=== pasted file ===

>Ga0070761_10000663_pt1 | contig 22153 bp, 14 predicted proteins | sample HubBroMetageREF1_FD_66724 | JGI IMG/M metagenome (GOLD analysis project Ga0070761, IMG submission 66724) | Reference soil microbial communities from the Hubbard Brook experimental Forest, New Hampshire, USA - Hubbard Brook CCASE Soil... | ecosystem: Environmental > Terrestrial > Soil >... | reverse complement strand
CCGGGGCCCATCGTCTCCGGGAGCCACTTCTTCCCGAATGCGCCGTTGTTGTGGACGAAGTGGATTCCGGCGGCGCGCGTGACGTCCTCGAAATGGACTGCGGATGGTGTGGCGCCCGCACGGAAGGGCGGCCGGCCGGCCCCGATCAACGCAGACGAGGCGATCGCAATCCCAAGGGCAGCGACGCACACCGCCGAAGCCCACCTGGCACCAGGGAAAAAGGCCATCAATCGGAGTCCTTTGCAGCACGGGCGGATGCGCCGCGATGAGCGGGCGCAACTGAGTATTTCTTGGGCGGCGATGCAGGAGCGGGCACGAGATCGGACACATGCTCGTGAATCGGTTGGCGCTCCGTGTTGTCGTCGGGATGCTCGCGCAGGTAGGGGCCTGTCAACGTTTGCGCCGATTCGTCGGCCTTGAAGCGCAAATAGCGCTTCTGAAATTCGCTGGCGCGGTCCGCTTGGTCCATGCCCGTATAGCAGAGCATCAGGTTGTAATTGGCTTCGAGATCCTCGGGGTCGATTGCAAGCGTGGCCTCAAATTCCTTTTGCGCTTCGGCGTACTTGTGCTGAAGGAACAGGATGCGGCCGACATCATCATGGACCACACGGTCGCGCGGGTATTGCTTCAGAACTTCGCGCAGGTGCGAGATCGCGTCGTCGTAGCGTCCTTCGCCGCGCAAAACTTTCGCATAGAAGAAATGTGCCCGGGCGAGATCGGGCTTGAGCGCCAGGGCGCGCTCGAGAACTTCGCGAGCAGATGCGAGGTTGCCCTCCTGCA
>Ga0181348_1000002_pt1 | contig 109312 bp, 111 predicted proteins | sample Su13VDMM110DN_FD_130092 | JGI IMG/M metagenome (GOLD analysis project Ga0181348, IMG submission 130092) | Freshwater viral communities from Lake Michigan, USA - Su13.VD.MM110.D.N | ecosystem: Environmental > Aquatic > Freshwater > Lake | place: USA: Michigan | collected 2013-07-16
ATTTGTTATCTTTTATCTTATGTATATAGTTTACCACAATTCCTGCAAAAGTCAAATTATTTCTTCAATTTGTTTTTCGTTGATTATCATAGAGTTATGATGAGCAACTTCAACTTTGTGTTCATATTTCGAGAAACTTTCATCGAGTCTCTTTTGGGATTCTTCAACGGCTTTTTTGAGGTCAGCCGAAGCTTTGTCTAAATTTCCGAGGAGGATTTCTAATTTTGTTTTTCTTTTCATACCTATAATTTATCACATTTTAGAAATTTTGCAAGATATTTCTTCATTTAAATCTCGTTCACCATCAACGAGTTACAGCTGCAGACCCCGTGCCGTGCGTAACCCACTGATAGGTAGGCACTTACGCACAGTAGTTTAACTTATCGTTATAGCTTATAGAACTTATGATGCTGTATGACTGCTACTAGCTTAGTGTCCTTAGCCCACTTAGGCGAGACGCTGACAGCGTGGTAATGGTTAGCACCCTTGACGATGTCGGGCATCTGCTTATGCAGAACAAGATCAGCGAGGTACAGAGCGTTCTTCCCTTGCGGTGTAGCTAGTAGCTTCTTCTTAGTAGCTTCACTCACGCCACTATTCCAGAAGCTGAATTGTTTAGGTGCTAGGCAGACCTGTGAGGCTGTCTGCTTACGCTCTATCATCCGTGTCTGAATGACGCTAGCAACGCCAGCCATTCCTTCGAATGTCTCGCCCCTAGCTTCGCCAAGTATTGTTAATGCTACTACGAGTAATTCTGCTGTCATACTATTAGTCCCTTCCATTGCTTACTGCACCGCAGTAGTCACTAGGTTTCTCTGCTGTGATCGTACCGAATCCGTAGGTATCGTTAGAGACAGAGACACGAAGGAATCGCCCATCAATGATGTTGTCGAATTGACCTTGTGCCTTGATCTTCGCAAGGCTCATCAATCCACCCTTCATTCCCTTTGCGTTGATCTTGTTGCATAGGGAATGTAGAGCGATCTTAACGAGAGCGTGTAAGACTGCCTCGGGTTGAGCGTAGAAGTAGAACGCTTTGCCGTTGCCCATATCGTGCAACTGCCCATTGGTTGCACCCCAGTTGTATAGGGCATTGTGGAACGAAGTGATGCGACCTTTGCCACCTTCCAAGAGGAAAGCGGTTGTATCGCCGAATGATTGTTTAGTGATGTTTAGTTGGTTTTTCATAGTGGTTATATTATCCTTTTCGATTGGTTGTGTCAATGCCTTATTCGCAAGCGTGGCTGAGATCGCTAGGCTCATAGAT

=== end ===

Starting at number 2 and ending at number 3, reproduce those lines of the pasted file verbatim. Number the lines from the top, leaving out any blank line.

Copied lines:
CCGGGGCCCATCGTCTCCGGGAGCCACTTCTTCCCGAATGCGCCGTTGTTGTGGACGAAGTGGATTCCGGCGGCGCGCGTGACGTCCTCGAAATGGACTGCGGATGGTGTGGCGCCCGCACGGAAGGGCGGCCGGCCGGCCCCGATCAACGCAGACGAGGCGATCGCAATCCCAAGGGCAGCGACGCACACCGCCGAAGCCCACCTGGCACCAGGGAAAAAGGCCATCAATCGGAGTCCTTTGCAGCACGGGCGGATGCGCCGCGATGAGCGGGCGCAACTGAGTATTTCTTGGGCGGCGATGCAGGAGCGGGCACGAGATCGGACACATGCTCGTGAATCGGTTGGCGCTCCGTGTTGTCGTCGGGATGCTCGCGCAGGTAGGGGCCTGTCAACGTTTGCGCCGATTCGTCGGCCTTGAAGCGCAAATAGCGCTTCTGAAATTCGCTGGCGCGGTCCGCTTGGTCCATGCCCGTATAGCAGAGCATCAGGTTGTAATTGGCTTCGAGATCCTCGGGGTCGATTGCAAGCGTGGCCTCAAATTCCTTTTGCGCTTCGGCGTACTTGTGCTGAAGGAACAGGATGCGGCCGACATCATCATGGACCACACGGTCGCGCGGGTATTGCTTCAGAACTTCGCGCAGGTGCGAGATCGCGTCGTCGTAGCGTCCTTCGCCGCGCAAAACTTTCGCATAGAAGAAATGTGCCCGGGCGAGATCGGGCTTGAGCGCCAGGGCGCGCTCGAGAACTTCGCGAGCAGATGCGAGGTTGCCCTCCTGCA
>Ga0181348_1000002_pt1 | contig 109312 bp, 111 predicted proteins | sample Su13VDMM110DN_FD_130092 | JGI IMG/M metagenome (GOLD analysis project Ga0181348, IMG submission 130092) | Freshwater viral communities from Lake Michigan, USA - Su13.VD.MM110.D.N | ecosystem: Environmental > Aquatic > Freshwater > Lake | place: USA: Michigan | collected 2013-07-16